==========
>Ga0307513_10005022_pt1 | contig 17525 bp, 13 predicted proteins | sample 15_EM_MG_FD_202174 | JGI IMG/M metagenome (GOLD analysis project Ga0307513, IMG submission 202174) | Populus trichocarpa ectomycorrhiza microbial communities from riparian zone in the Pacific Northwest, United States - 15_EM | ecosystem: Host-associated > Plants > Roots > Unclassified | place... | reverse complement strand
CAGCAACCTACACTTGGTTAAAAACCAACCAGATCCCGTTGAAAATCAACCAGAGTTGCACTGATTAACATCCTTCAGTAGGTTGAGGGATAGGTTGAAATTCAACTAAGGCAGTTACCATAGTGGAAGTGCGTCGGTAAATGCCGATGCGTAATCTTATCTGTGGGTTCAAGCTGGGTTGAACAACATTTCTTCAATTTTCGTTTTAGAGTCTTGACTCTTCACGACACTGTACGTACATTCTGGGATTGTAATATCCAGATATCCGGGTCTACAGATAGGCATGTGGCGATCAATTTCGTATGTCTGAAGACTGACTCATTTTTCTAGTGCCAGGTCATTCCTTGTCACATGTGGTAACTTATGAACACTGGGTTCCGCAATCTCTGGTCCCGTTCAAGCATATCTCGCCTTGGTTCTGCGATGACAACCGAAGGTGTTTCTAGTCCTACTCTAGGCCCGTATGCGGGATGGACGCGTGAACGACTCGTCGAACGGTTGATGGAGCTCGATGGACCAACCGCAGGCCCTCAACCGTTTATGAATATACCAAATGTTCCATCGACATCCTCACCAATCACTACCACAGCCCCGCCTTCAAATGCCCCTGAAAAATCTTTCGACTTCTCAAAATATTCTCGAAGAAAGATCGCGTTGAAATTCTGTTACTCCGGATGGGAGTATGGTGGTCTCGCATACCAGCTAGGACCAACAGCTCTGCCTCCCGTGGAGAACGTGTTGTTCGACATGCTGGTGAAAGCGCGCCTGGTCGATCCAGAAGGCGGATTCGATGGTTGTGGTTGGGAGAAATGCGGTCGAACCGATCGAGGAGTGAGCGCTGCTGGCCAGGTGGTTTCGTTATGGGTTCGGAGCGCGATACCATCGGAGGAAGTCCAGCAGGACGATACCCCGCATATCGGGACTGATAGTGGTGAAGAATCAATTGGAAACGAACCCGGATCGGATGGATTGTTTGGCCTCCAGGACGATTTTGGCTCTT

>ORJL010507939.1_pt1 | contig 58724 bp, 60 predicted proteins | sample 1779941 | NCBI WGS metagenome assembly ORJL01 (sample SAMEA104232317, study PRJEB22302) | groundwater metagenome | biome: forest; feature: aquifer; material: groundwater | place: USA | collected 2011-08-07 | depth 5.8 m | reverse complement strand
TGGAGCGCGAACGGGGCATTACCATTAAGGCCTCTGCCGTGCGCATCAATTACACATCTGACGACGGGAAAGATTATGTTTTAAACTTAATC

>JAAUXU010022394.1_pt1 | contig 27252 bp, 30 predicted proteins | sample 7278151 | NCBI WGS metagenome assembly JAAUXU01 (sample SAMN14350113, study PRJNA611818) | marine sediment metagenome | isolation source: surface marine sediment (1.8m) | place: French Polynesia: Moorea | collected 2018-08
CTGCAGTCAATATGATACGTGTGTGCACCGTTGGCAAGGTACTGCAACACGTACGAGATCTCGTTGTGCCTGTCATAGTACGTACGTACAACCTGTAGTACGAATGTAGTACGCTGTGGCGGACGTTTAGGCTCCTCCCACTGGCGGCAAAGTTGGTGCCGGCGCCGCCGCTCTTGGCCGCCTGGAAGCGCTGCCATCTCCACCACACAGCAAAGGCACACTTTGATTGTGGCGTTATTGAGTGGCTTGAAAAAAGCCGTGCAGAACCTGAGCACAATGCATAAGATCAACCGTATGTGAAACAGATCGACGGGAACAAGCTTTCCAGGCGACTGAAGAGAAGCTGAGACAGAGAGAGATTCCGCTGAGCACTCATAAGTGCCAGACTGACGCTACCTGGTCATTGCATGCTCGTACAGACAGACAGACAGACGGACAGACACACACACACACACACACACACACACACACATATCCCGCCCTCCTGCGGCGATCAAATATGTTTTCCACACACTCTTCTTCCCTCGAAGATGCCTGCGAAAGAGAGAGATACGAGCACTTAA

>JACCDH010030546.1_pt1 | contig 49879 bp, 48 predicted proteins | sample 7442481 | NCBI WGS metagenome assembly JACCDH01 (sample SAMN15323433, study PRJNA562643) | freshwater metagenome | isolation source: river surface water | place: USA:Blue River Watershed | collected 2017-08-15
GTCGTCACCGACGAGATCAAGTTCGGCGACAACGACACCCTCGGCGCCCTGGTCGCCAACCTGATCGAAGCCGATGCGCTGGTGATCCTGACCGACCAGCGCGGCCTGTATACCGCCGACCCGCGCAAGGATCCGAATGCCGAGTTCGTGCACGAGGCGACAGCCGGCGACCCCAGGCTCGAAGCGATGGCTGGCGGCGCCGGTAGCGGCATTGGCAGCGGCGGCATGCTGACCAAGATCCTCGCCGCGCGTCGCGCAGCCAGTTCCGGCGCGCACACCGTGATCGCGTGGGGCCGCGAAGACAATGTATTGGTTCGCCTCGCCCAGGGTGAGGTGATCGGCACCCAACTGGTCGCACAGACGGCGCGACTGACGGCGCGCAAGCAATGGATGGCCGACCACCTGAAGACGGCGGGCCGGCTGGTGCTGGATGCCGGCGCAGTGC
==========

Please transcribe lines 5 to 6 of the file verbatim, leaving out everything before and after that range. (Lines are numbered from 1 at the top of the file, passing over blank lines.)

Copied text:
>JAAUXU010022394.1_pt1 | contig 27252 bp, 30 predicted proteins | sample 7278151 | NCBI WGS metagenome assembly JAAUXU01 (sample SAMN14350113, study PRJNA611818) | marine sediment metagenome | isolation source: surface marine sediment (1.8m) | place: French Polynesia: Moorea | collected 2018-08
CTGCAGTCAATATGATACGTGTGTGCACCGTTGGCAAGGTACTGCAACACGTACGAGATCTCGTTGTGCCTGTCATAGTACGTACGTACAACCTGTAGTACGAATGTAGTACGCTGTGGCGGACGTTTAGGCTCCTCCCACTGGCGGCAAAGTTGGTGCCGGCGCCGCCGCTCTTGGCCGCCTGGAAGCGCTGCCATCTCCACCACACAGCAAAGGCACACTTTGATTGTGGCGTTATTGAGTGGCTTGAAAAAAGCCGTGCAGAACCTGAGCACAATGCATAAGATCAACCGTATGTGAAACAGATCGACGGGAACAAGCTTTCCAGGCGACTGAAGAGAAGCTGAGACAGAGAGAGATTCCGCTGAGCACTCATAAGTGCCAGACTGACGCTACCTGGTCATTGCATGCTCGTACAGACAGACAGACAGACGGACAGACACACACACACACACACACACACACACACACATATCCCGCCCTCCTGCGGCGATCAAATATGTTTTCCACACACTCTTCTTCCCTCGAAGATGCCTGCGAAAGAGAGAGATACGAGCACTTAA